By Harold Bloom

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Additional info for F. Scott Fitzgerald's The Great Gatsby (Bloom's Guides)

Sample text

But he also did not yet have it; Daisy would go home at the end of the day. As well, the realization would come soon that the love he hoped to recreate could never be the same, if it had indeed ever really been as he had imagined (a possibility for which the text leaves ample interpretive room). After that moment, Nick notices the photograph of Dan 52 Cody, setting up the further development of Gatsby’s past set to happen in the next chapter. As Nick does so, Daisy looks, too, and notes how Gatsby never told her anything about the yachting.

When he does, his observations sharpen, contradict, and paint Gatsby in a memorable paragraph wherein the man is forcefully revealed as cultivating his own persona: He smiled understandingly—much more than understandingly. It was one of those rare smiles with a quality of eternal reassurance in it, that you may come across four or five times in life. It faced—or seemed to face—the whole external world for an instant, and then concentrated on you with an irresistible prejudice in your favor. It understood you just as far as you wanted to be understood, believed in you as you would like to believe in yourself, and assured you that it had precisely the impression of you that, at your best, you hoped to convey.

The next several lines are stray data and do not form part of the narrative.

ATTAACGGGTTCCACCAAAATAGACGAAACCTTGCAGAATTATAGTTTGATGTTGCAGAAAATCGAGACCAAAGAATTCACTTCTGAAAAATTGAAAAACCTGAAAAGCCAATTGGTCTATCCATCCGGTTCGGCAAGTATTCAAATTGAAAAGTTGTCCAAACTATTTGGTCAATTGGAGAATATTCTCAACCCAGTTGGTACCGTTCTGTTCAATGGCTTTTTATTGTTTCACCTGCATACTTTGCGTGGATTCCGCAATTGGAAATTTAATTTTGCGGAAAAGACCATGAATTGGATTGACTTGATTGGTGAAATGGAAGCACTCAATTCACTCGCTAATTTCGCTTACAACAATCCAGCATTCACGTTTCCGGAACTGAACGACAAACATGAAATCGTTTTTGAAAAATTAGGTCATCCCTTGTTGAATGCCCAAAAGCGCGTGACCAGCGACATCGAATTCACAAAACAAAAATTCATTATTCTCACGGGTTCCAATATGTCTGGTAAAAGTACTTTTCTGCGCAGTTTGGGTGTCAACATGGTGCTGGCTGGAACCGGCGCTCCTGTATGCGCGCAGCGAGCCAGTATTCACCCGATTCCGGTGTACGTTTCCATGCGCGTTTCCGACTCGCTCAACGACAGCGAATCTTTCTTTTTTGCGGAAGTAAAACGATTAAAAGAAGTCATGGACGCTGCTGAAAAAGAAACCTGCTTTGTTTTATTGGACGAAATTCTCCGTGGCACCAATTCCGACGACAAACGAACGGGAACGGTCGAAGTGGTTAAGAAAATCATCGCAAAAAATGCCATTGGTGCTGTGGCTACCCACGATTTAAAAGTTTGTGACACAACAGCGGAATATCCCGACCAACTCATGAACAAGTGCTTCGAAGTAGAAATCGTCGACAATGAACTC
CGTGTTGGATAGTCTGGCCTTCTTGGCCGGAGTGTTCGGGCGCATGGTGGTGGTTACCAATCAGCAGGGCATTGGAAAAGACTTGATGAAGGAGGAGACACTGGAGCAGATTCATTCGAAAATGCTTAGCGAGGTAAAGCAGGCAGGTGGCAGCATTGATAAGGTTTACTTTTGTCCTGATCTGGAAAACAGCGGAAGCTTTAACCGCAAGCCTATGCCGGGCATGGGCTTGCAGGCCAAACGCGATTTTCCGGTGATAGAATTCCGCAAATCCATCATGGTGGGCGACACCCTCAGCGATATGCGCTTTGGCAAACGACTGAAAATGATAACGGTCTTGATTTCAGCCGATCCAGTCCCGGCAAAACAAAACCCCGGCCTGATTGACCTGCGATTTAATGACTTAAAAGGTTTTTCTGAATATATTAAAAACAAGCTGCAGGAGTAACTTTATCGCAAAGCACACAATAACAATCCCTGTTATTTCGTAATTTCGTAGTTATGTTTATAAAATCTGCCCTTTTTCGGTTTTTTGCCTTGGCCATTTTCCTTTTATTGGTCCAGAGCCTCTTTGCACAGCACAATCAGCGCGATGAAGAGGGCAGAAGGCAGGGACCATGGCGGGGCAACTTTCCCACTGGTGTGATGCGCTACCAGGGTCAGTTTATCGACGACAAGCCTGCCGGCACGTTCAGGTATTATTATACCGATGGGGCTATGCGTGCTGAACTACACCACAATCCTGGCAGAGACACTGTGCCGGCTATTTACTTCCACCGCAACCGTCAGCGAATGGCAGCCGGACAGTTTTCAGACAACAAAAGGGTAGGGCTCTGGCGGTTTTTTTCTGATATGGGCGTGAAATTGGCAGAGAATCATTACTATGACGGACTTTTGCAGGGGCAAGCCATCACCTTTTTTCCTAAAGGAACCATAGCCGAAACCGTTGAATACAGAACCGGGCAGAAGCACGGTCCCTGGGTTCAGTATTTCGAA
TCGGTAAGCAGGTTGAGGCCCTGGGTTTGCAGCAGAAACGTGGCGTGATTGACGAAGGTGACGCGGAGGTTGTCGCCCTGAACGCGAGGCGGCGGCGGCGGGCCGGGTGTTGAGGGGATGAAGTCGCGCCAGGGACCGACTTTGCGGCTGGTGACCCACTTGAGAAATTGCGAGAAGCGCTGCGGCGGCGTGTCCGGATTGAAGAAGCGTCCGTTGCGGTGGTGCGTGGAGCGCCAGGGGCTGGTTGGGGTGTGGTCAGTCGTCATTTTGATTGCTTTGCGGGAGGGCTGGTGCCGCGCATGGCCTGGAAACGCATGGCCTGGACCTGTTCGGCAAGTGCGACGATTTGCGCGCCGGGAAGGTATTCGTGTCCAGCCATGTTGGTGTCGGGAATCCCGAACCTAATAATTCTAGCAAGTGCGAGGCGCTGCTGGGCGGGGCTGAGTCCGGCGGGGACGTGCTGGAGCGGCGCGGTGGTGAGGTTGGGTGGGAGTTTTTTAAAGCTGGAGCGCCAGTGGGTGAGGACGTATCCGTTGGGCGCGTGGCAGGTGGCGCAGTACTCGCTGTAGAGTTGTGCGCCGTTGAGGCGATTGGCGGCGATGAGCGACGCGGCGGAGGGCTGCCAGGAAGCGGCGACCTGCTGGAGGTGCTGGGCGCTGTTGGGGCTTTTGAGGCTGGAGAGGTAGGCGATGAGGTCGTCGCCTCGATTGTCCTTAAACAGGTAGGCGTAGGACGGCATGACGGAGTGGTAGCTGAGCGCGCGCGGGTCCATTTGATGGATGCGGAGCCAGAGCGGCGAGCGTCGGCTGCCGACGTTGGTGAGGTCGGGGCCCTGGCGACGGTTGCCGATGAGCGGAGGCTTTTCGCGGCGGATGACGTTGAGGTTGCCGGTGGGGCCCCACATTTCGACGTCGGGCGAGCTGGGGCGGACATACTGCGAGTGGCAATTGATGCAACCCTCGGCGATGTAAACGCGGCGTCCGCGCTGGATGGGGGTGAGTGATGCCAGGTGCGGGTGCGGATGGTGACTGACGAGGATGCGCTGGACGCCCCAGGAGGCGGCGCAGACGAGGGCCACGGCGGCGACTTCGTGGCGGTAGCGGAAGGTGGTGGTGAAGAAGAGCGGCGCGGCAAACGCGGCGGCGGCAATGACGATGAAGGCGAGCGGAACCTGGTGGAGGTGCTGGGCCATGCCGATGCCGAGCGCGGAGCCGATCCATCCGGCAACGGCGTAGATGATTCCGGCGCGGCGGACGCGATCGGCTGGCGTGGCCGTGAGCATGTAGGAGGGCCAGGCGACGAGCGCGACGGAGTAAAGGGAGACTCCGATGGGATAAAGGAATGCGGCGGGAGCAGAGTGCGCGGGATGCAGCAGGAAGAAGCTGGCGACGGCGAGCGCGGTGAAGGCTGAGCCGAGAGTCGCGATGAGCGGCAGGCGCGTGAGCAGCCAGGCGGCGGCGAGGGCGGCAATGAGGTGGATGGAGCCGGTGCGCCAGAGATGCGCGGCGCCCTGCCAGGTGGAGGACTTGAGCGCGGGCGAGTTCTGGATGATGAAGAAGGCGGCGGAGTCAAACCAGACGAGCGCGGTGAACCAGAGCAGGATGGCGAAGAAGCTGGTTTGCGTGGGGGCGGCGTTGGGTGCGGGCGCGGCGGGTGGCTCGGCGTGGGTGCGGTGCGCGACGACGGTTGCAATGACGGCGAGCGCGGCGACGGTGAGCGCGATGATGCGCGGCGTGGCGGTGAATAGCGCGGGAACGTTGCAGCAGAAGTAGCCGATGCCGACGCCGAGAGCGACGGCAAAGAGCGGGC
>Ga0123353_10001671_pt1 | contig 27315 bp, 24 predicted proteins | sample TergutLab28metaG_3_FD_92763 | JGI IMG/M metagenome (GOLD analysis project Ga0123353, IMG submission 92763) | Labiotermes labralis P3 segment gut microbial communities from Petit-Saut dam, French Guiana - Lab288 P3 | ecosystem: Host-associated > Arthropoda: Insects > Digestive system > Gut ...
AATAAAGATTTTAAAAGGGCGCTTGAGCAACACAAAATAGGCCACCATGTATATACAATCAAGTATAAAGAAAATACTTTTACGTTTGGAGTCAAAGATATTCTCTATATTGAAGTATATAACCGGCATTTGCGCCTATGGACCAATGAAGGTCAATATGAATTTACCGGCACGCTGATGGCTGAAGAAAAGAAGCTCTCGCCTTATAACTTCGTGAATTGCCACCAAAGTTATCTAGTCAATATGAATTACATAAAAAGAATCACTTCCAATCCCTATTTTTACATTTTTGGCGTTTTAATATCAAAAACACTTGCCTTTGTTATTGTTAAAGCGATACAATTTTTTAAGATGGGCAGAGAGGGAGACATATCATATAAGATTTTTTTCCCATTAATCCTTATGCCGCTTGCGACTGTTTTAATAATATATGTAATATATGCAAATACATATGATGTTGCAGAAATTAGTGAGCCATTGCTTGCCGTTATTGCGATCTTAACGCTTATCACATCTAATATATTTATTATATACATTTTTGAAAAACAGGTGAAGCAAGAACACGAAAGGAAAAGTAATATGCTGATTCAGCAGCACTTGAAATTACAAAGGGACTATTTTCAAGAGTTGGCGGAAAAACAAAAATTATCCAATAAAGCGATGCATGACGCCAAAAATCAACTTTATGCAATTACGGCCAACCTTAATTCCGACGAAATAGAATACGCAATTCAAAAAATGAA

Eckleburg when, in fact, they are a woman’s eyes, eyes often read as Daisy’s. Daisy’s gaze changes the way Nick and Gatsby see the world in which they are embroiled, and her face is itself representative of all Gatsby wishes to achieve. The eyes of Eckleburg represent other things—as detailed in the excerpts in this volume’s next section. But perspective and its change—whether as a result of class, sex, or a change in character—are major themes of the novel, expressed ever more forcefully in the later chapters of the novel.

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